young pic camera (2)The Indiana Chamber is endorsing Congressman Todd Young (R-IN, 9th District) in his candidacy for the U.S. Senate. The announcement was made today at a press conference at Indiana Chamber headquarters in downtown Indianapolis.

“We believe Todd Young is the most qualified and most economic-minded individual running for the Senate seat,” said Indiana Chamber President and CEO Kevin Brinegar. “He has repeatedly demonstrated sound fiscal policy and prudent decision-making on issues that are vital to jobs and economic growth.”

Brinegar further emphasized Young’s engagement with the business community and his focus on economic, fiscal and regulatory issues.

“After he was appointed to the Ways and Means Committee, the congressman sought substantial feedback on potential federal tax reforms and what would have the most impact on Hoosier companies and their employees. He listened to our members – through personal conversations and a survey – using their insights to help form his pro-economy agenda.”

The Indiana Chamber’s nonpartisan congressional action committee, comprised of volunteer business leaders from around the state, determined Young’s endorsement.

At both the state and federal levels, Indiana Chamber endorsements are driven by vote scores on pro-jobs, pro-economy issues. For state endorsements, the Indiana Chamber relies on its Legislative Vote Analysis report. Congressional endorsements are based on a combination of the U.S. Chamber’s own vote scores and an analysis of votes on Indiana Chamber federal policy positions.

Representatives of the U.S. Chamber, which also is supporting Young’s campaign, joined the Indiana Chamber for the press event.

The 2016 Legislative Session: Some Noteworthy Shots Made

Silhouette of Teen Boy Shooting a Basketball at Sunset, copy space

With the NCAA basketball tournament in full swing and baseball season just around the corner, slam dunks and grand slams are both center stage. Neither of those terms, however, can be used to describe the 2016 Indiana General Assembly session. We’ll have to settle for a solid jump shot or maybe a line drive double in the gap.

The number one priority for the Indiana Chamber and its business members was enhanced funding for roads and transportation infrastructure. A total of $1.1 billion, when counting money for local governments, is a strong start. What’s even more important is the commitment legislators made to address longer-term needs in the 2017 budget-writing session.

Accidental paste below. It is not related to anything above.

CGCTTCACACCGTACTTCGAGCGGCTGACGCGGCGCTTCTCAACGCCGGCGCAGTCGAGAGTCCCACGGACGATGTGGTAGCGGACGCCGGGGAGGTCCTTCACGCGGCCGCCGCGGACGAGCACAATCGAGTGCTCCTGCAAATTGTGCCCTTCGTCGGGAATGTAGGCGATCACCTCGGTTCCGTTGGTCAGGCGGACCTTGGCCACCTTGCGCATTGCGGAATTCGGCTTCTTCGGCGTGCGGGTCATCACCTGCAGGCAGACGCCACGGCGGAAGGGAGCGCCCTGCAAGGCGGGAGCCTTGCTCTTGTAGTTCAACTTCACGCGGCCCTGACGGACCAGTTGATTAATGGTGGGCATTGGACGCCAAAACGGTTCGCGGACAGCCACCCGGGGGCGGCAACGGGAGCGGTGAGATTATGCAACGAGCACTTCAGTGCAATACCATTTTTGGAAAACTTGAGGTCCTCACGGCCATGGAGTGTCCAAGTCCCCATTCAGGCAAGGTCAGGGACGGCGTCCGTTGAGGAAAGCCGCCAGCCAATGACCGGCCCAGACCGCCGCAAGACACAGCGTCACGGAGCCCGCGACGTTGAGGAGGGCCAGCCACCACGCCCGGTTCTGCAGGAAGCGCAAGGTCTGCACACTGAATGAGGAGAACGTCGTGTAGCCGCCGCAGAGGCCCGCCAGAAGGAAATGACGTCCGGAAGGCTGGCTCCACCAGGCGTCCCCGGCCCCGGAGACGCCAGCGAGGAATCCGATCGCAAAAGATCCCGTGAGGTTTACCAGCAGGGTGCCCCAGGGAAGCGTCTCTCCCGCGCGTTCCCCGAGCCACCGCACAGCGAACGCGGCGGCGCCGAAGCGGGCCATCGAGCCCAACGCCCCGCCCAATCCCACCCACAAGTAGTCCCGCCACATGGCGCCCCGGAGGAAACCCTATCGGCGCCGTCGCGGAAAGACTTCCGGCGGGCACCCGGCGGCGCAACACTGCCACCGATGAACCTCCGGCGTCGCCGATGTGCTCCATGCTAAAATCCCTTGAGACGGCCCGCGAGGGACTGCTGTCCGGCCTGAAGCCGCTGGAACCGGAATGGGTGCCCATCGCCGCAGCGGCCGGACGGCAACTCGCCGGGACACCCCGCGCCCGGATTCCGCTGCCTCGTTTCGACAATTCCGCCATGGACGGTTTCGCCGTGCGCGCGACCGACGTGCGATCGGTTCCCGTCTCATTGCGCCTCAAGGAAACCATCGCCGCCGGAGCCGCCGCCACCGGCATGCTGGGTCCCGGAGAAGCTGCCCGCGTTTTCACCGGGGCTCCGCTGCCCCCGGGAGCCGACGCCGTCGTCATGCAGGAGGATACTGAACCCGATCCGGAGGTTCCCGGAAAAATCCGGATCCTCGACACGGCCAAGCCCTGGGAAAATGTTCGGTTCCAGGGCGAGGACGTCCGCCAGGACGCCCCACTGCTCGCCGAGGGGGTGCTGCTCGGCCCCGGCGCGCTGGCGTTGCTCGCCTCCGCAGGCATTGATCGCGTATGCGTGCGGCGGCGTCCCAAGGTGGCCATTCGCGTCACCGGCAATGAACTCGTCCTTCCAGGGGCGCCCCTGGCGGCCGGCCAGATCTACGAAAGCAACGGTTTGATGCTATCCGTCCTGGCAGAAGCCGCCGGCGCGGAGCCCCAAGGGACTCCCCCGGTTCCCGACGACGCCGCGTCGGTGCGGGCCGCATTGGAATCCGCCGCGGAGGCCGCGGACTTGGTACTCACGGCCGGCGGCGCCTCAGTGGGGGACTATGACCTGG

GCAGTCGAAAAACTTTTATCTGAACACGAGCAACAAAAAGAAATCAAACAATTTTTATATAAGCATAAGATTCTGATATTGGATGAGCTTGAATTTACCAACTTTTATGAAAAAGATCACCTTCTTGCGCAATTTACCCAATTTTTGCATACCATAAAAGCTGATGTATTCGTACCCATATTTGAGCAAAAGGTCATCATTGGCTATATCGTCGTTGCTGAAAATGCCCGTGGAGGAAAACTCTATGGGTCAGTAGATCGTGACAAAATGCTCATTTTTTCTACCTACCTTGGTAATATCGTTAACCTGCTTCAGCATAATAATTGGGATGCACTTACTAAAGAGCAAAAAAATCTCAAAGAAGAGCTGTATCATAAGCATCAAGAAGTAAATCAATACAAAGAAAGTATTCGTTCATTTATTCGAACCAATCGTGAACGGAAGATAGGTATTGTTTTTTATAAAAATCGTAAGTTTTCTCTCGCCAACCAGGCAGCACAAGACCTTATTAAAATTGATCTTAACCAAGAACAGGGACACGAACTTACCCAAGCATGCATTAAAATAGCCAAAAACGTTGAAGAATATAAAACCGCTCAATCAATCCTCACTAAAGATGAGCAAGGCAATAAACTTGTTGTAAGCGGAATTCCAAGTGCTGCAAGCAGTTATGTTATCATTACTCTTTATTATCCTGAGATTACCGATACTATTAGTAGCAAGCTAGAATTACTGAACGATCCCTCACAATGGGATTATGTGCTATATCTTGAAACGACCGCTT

All four legislative caucuses and the governor’s office offered plans and spent considerable time working toward solutions. That is an excellent sign of even better things to come. In the education arena, the disastrous ISTEP test implementation in recent years led to several needed pieces of legislation. Teachers and schools will not be negatively impacted by the 2014-2015 test results, but all-important accountability remains in place and a summer panel – with the Indiana Chamber at the table – will determine a more suitable testing future for our state’s students.

Other positive legislative results included funding the third Regional Cities program, scholarships for prospective top-of-their-class teachers, a long-sought solution to the unregulated lawsuit lending industry and saving hundreds of millions of dollars with more appropriate property tax assessments of large retail facilities (aka “big box” stores).
Unfortunately, there were also two significant missed opportunities. Indiana must be seen as a welcoming place for all in order to retain and recruit top talent, new business investment and tourism. Failing to pass civil rights legislation doesn’t put Indiana in the strong position it could have been, or arguably needs to be. While this proved a bridge too
far for legislators to cross in this election year, all of our state leaders must find a way going forward to work together to craft a solution.

Despite bipartisan support, implementing a work share program barely even got out of the starting gate. Work share would benefit employees, employers and communities when the next economic downturn occurs. At the request of the Indiana Department of Workforce Development (DWD), the Indiana Chamber partnered with them to commission an independent study of why a work share program is needed. The Chamber also took the extra step of identifying viable funding options for the program’s administration. However, DWD still was unable to get on board. Until they do, this policy will, unfortunately, face an uphill climb.

If these last two items had been added to the plus column, we might just be talking slam dunks and grand slams. Still, there will be another game in town next year, and the Chamber will be back at it – pushing these policies and others that support making Indiana a more prosperous place for employers and their employees.

Read further analysis from Brinegar on several of these issues in this summary